part of the hedge has been cut back here, and I could hear a number of different tits calling. I started to make "pishing" calls around the hedge and managed to gain the attention of a Great Tit, Blue Tit and a small group of Long-tailed Tits. This Great Tit seemed to be ripping the leaves apart, probably in search of small insects and larvae.
The Long-tailed Tits refused to show, so I walked around the other side of the bush, and then managed to get their attention. The light was quite gloomy so these are not the best pictures, but you can see they had become quite inquisitive and the strange noises they were hearing.
I walked down the path, with a few more Chiffchaff calling and Blackbirds rattling out alarm calls. By now most of the birds were settling down to roost, and you could see yellowhammers and linets flying over. At the gap in the hedge I scanned the field, the sides and middle strip of the field has been left, and there are some nice patches of rough grass and other plants, maybe in the winter these will be a big attraction, again I live in hope. On the other side of the path I could hear the familiar "clacking" of Fieldfare, and expected to see them flying over, but the calls belonged to just three birds perched on a wire away in the distance.
By the cottages there was some groups of Goldfinch and House Sparrows calling, but as I made my way down the hill there was very little else. I was heading towards the quarry, the light was dull, but the sun was starting to peak from below the cloud, and was giving the trees a golden tinge in the gloomy light. It was still nice and still, perfect conditions, would I be lucky?
I walked up past the quarry and out into the field, I could hear two Buzzards calling from the conifers, but I never saw them. I walked around to the barn and just scanned around the fields. There was nothing showing, but as I walked towards the road, I flushed two male pheasants. I really like this picture because it reminds me of the oil paintings you see in Stately Homes and Estates of shooting scenes, these two though were safe from me (it is also quite rare to see pheasants flying so high!).
I turned back and scanned the fields on the other side of the road. The maize had recently been harvested, and I could hear the calls of Rooks and Jackdaws. Suddenly they all flew up, and as if the message had been given headed off towards the north, probably to roost.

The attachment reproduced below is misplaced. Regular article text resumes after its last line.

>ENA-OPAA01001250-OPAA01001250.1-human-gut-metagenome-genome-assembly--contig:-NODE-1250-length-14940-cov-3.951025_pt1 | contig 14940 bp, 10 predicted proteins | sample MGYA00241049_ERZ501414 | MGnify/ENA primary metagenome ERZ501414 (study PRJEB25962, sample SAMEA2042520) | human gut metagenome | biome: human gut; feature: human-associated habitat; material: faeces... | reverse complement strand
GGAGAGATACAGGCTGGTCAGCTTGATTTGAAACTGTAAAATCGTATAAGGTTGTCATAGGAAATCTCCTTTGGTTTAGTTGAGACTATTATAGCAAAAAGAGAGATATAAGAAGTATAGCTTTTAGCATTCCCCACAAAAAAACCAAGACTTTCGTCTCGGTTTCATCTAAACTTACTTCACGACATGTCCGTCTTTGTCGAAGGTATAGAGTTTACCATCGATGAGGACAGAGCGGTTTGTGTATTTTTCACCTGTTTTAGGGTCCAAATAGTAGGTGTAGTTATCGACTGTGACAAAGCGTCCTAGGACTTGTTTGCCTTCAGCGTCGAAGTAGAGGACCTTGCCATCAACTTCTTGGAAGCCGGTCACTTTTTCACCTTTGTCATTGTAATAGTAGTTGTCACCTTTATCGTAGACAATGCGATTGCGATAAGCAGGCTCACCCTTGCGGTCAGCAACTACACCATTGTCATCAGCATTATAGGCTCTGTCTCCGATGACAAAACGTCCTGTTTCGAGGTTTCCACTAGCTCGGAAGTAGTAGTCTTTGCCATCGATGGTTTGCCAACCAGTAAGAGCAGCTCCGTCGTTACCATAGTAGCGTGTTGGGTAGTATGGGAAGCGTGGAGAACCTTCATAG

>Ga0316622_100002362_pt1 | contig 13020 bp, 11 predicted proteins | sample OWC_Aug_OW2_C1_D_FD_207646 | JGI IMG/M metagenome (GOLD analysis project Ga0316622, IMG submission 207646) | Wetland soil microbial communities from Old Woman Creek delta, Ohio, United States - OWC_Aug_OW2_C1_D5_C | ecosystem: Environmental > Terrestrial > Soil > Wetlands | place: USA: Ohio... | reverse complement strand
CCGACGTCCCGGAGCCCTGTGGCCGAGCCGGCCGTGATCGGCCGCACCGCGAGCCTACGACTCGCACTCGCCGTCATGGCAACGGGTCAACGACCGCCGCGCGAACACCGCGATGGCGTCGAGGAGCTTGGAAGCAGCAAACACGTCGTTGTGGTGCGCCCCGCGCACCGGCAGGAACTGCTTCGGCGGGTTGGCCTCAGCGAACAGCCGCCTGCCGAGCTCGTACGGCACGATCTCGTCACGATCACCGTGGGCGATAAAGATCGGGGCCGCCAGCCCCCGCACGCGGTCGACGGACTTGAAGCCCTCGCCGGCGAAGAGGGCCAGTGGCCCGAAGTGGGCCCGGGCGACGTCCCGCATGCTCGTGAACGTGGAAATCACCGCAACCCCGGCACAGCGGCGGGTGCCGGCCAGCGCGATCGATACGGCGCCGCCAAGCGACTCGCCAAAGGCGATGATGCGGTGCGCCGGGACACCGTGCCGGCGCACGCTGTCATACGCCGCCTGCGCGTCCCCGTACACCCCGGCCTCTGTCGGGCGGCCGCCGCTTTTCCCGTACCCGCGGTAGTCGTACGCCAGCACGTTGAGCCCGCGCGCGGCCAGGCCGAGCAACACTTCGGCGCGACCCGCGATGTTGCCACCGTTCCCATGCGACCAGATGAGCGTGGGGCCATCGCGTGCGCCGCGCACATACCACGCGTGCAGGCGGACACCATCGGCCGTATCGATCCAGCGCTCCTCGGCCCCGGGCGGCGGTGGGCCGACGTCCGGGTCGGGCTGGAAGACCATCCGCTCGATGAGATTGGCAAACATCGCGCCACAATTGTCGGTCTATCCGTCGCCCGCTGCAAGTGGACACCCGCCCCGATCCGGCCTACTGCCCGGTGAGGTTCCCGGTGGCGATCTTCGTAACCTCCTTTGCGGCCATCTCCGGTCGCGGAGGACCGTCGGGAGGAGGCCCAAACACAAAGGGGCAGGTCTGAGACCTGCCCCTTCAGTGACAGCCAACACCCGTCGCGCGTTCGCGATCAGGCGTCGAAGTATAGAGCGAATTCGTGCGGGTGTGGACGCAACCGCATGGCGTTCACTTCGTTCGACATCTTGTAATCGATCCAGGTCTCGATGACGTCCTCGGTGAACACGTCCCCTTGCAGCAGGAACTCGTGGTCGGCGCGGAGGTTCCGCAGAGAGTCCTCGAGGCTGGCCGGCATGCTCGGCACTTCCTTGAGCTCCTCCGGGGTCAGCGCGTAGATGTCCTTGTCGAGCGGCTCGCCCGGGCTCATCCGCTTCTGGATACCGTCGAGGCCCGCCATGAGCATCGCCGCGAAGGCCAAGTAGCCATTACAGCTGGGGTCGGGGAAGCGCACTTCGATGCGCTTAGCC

Despite the gloom I could still hear birds calling from the ground, in amongst the stubble, see if you can find it in this picture, there were four of them altogether.
From the entrance to the field i made my way back along the footpath, continually scanning the fields on either side. Suddenly out of the rough ground by the side of the footpath I saw a Roe Deer. She seemed to be checking it was clear, and looked straight at me. Once again the low evening sun adding a golden look to the scene.
She was joined by two smaller deer, and then set off across the field, as I moved to get a better view I spooked them and they set off at speed, the initial female leading the way with some huge leaps.
They eventually headed off into the copse down the hill. the sun was almost down, and to the west the moon was rising, and although not quite full it looked very large above the trees. I decided to photograph it, and as I did a flock of 35 Redwing flew over, click, perfect!
They flew around and then headed into the small plantation in the estate, they were probably going to roost and not moving through.
I carried on scanning with no luck, and came to the conclusion that my quarry, a Barn Owl, if you hadn't already guessed was just not going to show. By now it was very dark, and I walked down the hill towards the car. I could hear Tawny Owls calling, three individuals at least but for now no Barn Owl.
Just before I got into the car I did one more scan, and in the gloom I picked out two brown blobs in the field that could only be Brown Hares, my first sightings for some time. Honestly they are hares!
Despite the fact I couldn't find the owl, it had been a very enjoyable walk, some interesting fungi, a conversation with a flock of tits, a trio of athletic deer, and some Brown Hare at last. With the weather forecast as it is that may have to keep me going for a while.
Finally if anyone can come up with where the title for this blog comes from then well done!